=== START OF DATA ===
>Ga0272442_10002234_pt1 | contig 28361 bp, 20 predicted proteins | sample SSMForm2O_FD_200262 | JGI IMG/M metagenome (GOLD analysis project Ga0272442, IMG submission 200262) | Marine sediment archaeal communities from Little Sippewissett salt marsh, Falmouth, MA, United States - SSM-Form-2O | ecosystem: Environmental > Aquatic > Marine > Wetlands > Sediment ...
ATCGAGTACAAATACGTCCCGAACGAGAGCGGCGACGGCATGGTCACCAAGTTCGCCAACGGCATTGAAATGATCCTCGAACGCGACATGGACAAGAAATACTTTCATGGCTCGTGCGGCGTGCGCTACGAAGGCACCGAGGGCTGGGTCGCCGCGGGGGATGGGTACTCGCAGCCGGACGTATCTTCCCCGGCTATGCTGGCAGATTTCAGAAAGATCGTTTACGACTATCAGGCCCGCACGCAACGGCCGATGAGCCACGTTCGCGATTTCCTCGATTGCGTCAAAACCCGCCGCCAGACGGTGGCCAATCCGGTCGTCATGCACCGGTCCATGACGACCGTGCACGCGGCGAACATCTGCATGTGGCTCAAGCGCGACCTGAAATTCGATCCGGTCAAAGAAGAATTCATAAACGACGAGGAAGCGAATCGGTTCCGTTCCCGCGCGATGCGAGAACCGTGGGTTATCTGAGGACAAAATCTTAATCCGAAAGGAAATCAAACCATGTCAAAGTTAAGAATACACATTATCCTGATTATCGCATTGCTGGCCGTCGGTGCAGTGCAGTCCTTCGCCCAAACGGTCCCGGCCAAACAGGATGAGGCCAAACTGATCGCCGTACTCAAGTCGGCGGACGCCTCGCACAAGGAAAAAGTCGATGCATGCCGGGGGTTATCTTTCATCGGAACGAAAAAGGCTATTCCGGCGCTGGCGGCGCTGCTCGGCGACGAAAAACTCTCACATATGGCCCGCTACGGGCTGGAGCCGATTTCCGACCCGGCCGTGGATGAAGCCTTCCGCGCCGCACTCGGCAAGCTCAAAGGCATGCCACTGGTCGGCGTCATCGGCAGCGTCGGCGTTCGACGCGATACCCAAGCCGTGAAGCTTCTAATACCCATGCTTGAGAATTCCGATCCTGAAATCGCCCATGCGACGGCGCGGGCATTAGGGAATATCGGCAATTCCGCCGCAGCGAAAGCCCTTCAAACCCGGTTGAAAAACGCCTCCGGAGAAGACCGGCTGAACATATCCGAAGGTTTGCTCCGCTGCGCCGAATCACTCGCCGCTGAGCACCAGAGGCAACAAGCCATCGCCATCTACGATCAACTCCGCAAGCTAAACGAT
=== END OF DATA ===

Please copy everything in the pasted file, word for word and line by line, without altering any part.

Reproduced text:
>Ga0272442_10002234_pt1 | contig 28361 bp, 20 predicted proteins | sample SSMForm2O_FD_200262 | JGI IMG/M metagenome (GOLD analysis project Ga0272442, IMG submission 200262) | Marine sediment archaeal communities from Little Sippewissett salt marsh, Falmouth, MA, United States - SSM-Form-2O | ecosystem: Environmental > Aquatic > Marine > Wetlands > Sediment ...
ATCGAGTACAAATACGTCCCGAACGAGAGCGGCGACGGCATGGTCACCAAGTTCGCCAACGGCATTGAAATGATCCTCGAACGCGACATGGACAAGAAATACTTTCATGGCTCGTGCGGCGTGCGCTACGAAGGCACCGAGGGCTGGGTCGCCGCGGGGGATGGGTACTCGCAGCCGGACGTATCTTCCCCGGCTATGCTGGCAGATTTCAGAAAGATCGTTTACGACTATCAGGCCCGCACGCAACGGCCGATGAGCCACGTTCGCGATTTCCTCGATTGCGTCAAAACCCGCCGCCAGACGGTGGCCAATCCGGTCGTCATGCACCGGTCCATGACGACCGTGCACGCGGCGAACATCTGCATGTGGCTCAAGCGCGACCTGAAATTCGATCCGGTCAAAGAAGAATTCATAAACGACGAGGAAGCGAATCGGTTCCGTTCCCGCGCGATGCGAGAACCGTGGGTTATCTGAGGACAAAATCTTAATCCGAAAGGAAATCAAACCATGTCAAAGTTAAGAATACACATTATCCTGATTATCGCATTGCTGGCCGTCGGTGCAGTGCAGTCCTTCGCCCAAACGGTCCCGGCCAAACAGGATGAGGCCAAACTGATCGCCGTACTCAAGTCGGCGGACGCCTCGCACAAGGAAAAAGTCGATGCATGCCGGGGGTTATCTTTCATCGGAACGAAAAAGGCTATTCCGGCGCTGGCGGCGCTGCTCGGCGACGAAAAACTCTCACATATGGCCCGCTACGGGCTGGAGCCGATTTCCGACCCGGCCGTGGATGAAGCCTTCCGCGCCGCACTCGGCAAGCTCAAAGGCATGCCACTGGTCGGCGTCATCGGCAGCGTCGGCGTTCGACGCGATACCCAAGCCGTGAAGCTTCTAATACCCATGCTTGAGAATTCCGATCCTGAAATCGCCCATGCGACGGCGCGGGCATTAGGGAATATCGGCAATTCCGCCGCAGCGAAAGCCCTTCAAACCCGGTTGAAAAACGCCTCCGGAGAAGACCGGCTGAACATATCCGAAGGTTTGCTCCGCTGCGCCGAATCACTCGCCGCTGAGCACCAGAGGCAACAAGCCATCGCCATCTACGATCAACTCCGCAAGCTAAACGAT